WASHINGTON, D.C. — A Washington federal judge did not err in rejecting allegations that Amazon.com Inc. infringes the intellectual property of others through its online marketplace and “Fulfillment by Amazon” service, the Federal Circuit U.S. Court of Appeals ruled May 23 (Milo & Gabby LLC, et al. v. Amazon.com Inc., No. 16-1290, Fed. Cir., 2017 U.S. App. LEXIS 8932).
LOS ANGELES — A dispute between competing car clubs over the “Stylistics” trademark was resolved in favor of a plaintiff on May 23, when a California federal judge awarded summary judgment (Gilbert Lerma Jr. v. Ernie Armijo, et al., No. 15-9953, C.D. Calif., 2017 U.S. Dist. LEXIS 77575).
BROOKLYN, N.Y. — A federal judge in New York on May 10 denied stainless steel and silver-plated dinnerware designer and seller Oneida Group Inc.’s motion for preliminary injunction in a trade dress infringement and misappropriation of trade secrets lawsuit, ruling that Oneida failed to show that it owns the trade dress at issue (The Oneida Group Inc. v. Steelite International U.S.A. Inc., et al., No. 17-0957, E.D. N.Y., 2017 U.S. Dist. LEXIS 71438).
INDIANAPOLIS — An Indiana federal judge on May 16 granted third-party defendants’ motion to dismiss franchise fraud claims against them in a trademark infringement case, saying counterclaimants failed to plead their claim with sufficient particularity (Britt Interactive LLC, et al. v. A3 Media LLC, et al., No. 1:16-cv-02884, S.D. Ind., 2017 U.S. Dist. LEXIS 73945).
FORT PIERCE, Fla. — Efforts by myriad defendants to obtain partial summary judgment in connection with allegations they used deceptive sales pitches while selling security services door-to-door were largely rejected May 17 by a Florida federal judge, who agreed only with the defendants’ claim that plaintiffs ADT LLC and ADT US Holdings Inc. may not seek attorney fees in the matter (ADT LLC, et al. v. Alarm Protection LLC, et al., No. 15-80073, S.D. Fla., 2017 U.S. Dist. LEXIS 75046).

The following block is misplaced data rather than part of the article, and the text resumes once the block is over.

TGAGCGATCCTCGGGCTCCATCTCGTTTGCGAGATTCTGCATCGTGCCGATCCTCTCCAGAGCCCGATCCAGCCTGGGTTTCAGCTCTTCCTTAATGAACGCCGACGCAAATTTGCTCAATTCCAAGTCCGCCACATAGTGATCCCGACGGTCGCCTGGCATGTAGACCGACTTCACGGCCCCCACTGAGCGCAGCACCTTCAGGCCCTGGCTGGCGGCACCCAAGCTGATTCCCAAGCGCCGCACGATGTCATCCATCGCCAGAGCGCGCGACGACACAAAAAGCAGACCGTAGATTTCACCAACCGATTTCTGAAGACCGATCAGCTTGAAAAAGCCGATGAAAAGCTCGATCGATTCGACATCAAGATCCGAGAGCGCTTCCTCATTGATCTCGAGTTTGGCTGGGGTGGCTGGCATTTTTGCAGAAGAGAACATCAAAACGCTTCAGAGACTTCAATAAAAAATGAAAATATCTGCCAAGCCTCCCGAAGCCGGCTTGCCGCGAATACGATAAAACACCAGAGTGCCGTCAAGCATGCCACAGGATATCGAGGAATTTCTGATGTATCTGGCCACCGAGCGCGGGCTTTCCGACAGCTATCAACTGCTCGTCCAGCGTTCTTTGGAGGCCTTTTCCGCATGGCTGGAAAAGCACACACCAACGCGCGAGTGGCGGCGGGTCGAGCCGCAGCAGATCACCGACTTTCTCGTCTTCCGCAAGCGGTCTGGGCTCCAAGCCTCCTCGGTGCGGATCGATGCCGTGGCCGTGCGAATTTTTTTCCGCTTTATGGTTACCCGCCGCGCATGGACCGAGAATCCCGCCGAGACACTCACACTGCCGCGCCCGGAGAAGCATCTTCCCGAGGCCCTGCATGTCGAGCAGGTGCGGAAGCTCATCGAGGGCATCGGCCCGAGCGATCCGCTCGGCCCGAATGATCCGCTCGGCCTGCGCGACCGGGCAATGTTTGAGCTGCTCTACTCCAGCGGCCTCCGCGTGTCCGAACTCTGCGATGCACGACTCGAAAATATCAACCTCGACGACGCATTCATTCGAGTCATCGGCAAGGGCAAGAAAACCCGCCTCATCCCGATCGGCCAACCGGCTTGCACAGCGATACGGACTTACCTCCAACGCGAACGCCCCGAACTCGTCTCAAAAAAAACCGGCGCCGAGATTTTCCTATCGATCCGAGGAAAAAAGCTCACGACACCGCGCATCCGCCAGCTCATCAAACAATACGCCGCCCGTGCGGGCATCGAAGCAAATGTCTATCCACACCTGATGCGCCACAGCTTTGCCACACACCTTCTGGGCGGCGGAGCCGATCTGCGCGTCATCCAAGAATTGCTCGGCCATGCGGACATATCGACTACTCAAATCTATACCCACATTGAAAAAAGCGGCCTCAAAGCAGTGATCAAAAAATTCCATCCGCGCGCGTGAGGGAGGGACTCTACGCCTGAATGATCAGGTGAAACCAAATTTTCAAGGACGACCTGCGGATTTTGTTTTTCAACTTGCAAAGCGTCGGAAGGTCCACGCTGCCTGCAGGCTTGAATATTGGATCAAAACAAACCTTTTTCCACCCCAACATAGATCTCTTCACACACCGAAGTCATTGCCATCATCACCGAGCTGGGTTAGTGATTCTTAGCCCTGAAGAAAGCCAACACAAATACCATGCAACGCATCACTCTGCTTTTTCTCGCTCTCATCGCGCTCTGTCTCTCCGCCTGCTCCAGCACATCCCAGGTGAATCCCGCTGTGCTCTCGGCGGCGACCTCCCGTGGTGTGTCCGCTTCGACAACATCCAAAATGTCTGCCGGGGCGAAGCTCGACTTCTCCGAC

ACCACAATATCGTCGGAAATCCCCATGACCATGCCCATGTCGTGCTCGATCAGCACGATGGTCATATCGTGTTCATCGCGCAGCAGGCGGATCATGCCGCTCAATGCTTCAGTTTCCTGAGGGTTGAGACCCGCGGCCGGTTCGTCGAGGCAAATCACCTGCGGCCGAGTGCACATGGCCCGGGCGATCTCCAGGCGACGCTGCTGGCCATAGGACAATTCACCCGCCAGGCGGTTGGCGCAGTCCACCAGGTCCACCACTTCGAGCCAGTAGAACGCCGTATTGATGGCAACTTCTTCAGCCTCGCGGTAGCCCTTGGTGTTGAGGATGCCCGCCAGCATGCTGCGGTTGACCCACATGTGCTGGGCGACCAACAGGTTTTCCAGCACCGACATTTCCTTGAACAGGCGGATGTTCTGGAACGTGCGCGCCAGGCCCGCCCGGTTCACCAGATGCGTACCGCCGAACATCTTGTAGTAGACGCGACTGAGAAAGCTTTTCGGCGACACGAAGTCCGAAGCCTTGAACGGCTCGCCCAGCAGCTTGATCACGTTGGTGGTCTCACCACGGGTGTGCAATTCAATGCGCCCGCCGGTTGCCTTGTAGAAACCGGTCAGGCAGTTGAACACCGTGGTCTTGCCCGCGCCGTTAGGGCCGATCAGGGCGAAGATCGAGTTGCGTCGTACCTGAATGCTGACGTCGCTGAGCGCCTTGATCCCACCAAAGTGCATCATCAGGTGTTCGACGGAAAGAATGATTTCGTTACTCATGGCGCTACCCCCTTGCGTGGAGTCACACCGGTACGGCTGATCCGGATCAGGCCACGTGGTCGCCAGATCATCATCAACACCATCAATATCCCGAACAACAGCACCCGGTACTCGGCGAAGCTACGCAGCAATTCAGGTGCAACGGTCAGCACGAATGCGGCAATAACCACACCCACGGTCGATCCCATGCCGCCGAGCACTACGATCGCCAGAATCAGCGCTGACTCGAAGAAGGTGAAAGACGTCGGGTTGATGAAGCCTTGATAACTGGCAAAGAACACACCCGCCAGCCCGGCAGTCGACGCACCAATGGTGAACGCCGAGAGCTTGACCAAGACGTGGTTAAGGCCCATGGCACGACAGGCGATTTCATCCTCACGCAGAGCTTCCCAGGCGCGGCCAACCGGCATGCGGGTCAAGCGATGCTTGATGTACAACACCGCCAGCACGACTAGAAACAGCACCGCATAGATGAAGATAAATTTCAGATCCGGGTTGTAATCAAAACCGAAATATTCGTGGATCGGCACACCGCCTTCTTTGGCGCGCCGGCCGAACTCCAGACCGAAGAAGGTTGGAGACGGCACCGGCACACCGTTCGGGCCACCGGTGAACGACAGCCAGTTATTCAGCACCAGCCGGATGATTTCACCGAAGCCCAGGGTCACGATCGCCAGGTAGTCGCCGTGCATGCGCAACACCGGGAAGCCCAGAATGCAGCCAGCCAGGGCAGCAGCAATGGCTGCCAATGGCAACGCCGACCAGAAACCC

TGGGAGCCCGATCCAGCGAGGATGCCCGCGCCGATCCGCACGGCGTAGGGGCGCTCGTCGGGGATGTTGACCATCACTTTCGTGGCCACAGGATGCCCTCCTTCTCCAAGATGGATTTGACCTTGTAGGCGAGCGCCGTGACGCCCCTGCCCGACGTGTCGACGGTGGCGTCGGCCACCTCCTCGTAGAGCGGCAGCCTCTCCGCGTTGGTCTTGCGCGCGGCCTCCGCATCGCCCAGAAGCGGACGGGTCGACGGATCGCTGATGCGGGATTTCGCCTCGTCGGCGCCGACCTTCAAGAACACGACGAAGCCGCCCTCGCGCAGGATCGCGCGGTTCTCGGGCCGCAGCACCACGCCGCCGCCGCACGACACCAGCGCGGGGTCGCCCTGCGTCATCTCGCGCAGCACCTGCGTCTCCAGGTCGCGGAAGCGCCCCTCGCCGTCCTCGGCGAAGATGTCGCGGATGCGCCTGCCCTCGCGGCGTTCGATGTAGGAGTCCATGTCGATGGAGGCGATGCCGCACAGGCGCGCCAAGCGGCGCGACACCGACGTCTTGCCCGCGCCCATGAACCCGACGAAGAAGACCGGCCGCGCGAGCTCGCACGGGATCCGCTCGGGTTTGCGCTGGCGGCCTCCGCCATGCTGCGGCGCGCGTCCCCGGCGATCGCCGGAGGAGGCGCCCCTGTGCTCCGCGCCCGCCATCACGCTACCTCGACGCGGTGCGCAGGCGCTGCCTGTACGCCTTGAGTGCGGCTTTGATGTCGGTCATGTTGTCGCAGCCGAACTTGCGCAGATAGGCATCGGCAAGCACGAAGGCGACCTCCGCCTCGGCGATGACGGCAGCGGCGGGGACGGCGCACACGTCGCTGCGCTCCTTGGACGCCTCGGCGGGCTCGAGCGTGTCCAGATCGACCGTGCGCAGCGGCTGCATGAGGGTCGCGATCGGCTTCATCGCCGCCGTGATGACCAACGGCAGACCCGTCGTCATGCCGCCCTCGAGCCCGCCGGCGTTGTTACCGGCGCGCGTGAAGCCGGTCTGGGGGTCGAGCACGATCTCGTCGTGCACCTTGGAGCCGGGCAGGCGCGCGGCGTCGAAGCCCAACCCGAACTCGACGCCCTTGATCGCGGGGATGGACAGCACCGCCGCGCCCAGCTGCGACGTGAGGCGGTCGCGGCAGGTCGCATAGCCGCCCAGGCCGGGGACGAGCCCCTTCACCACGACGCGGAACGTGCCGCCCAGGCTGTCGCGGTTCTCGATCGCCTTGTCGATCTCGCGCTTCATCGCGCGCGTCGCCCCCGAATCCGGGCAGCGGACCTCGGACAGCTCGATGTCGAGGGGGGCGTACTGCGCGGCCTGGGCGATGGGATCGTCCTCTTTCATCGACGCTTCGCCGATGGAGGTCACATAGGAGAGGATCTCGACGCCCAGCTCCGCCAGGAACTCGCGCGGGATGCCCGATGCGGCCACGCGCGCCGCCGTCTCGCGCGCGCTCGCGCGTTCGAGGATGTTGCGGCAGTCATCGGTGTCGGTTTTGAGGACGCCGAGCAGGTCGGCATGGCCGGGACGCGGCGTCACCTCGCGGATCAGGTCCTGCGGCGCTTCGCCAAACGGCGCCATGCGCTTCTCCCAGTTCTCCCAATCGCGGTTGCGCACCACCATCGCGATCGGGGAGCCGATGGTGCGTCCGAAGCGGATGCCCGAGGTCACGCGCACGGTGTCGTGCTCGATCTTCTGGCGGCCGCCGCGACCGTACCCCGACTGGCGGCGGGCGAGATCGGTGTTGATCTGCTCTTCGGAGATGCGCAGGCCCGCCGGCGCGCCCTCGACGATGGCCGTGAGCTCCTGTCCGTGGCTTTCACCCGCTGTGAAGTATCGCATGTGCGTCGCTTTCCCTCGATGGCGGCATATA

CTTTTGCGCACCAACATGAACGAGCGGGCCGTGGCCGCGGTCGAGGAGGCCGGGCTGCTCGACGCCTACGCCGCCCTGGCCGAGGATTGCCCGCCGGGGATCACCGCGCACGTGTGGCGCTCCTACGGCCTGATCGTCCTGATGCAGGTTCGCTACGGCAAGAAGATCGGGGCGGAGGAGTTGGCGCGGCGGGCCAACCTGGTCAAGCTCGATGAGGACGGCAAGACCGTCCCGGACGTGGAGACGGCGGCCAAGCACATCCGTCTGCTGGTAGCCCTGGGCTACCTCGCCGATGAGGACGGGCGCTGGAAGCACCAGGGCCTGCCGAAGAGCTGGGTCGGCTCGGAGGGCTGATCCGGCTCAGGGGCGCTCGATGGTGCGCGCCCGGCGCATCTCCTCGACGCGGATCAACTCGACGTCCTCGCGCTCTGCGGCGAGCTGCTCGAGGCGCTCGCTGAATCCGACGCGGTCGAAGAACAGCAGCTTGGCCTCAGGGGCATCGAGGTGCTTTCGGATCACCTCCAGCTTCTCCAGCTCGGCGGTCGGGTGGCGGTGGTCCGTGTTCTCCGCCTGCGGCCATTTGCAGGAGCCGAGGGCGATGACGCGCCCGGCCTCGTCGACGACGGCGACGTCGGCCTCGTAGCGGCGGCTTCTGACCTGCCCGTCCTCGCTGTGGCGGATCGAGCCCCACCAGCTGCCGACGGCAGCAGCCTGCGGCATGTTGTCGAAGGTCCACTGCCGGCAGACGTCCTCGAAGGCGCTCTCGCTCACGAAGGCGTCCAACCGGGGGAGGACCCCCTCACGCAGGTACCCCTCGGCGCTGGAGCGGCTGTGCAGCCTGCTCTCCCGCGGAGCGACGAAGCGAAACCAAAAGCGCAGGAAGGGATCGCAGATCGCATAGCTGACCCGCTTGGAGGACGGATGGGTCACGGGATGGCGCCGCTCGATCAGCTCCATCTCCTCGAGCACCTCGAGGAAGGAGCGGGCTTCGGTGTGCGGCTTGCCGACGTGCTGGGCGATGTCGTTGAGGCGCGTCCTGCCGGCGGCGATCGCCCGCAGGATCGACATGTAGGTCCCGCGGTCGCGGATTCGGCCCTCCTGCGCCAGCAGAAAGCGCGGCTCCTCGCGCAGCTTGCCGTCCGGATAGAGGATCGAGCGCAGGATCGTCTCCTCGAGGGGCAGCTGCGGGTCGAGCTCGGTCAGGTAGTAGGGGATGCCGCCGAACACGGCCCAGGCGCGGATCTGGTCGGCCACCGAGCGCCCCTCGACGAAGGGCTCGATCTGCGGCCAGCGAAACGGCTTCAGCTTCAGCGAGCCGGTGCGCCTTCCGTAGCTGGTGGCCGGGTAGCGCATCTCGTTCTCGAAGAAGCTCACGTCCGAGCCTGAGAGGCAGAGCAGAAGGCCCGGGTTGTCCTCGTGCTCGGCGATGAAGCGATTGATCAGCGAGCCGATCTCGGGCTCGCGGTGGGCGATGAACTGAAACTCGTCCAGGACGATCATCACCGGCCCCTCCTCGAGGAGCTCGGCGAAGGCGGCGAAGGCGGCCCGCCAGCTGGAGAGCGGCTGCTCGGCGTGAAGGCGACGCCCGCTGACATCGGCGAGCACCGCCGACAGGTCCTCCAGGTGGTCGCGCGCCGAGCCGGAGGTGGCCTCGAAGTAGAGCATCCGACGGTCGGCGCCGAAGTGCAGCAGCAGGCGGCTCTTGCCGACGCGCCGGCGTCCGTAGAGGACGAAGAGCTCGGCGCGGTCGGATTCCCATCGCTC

CHICAGO — Trademark infringement plaintiff Solo Cup Operating Corp. on May 17 won dismissal of counterclaims that Solo’s complaint is preempted by the Patent Act, 35 U.S.C. §§ 1 et seq., when an Illinois federal judge agreed that a product configuration disclosed in an expired utility patent can nonetheless be entitled to trade dress protection (Solo Cup Operating Corporation v. Lollicup USA Inc., No. 16-8041, N.D. Ill., 2017 U.S. Dist. LEXIS 74922).
NEW YORK — A New York federal judge on May 16 denied a defendant restaurateur’s motion to dismiss a complaint that its use of trademarks infringes a pizza franchisor’s trademark that predates the restaurateur’s mark, finding that the complaint states a claim upon which relief can be granted (I.O.B. Realty Inc. v. Patsy’s Brand Inc., et al., No. 1:16-cv-7682, S.D. N.Y., 2017 U.S. Dist. LEXIS 74108).
SAN FRANCISCO — An Arizona federal judge did not err in concluding that a plaintiff failed to establish that the primary significance of the word “google” to the relevant public is as a generic name for internet search engines, instead of as a trademark identifying the Google Inc. search engine in particular, the Ninth Circuit U.S. Court of Appeals ruled May 16 (David Elliott and Chris Gillespie v. Google Inc., No. 15-15809, 9th Cir., 2017 U.S. App. LEXIS 8583).
CHICAGO — In a May 8 brief to the Seventh Circuit U.S. Court of Appeals, a machine company appeals a trial court’s finding that the settlement of a defamation suit with a competitor also applied to a previously issued trademark judgment between the two firms and released a judgment in the plaintiff’s favor (Engineered Abrasives Inc. v. American Machine Products & Services Inc., et al., No. 17-1429, 7th Cir.).
HAMMOND, Ind. — An Indiana magistrate judge on May 10 granted a Texas grill and saloon franchisor’s motion to compel discovery of franchise agreements of a western-style restaurant franchisor that is accusing it of trademark and trade dress infringement, but limited it to production of U.S. franchise agreements because requiring production of foreign franchise agreements, if any, would be “disproportional to the needs of the case” (Texas Roadhouse Inc., et al. v. Texas Corral Restaurants Inc., et al., No. 2:16-cv-28, N.D. Ind., 2017 U.S. Dist. LEXIS 71182).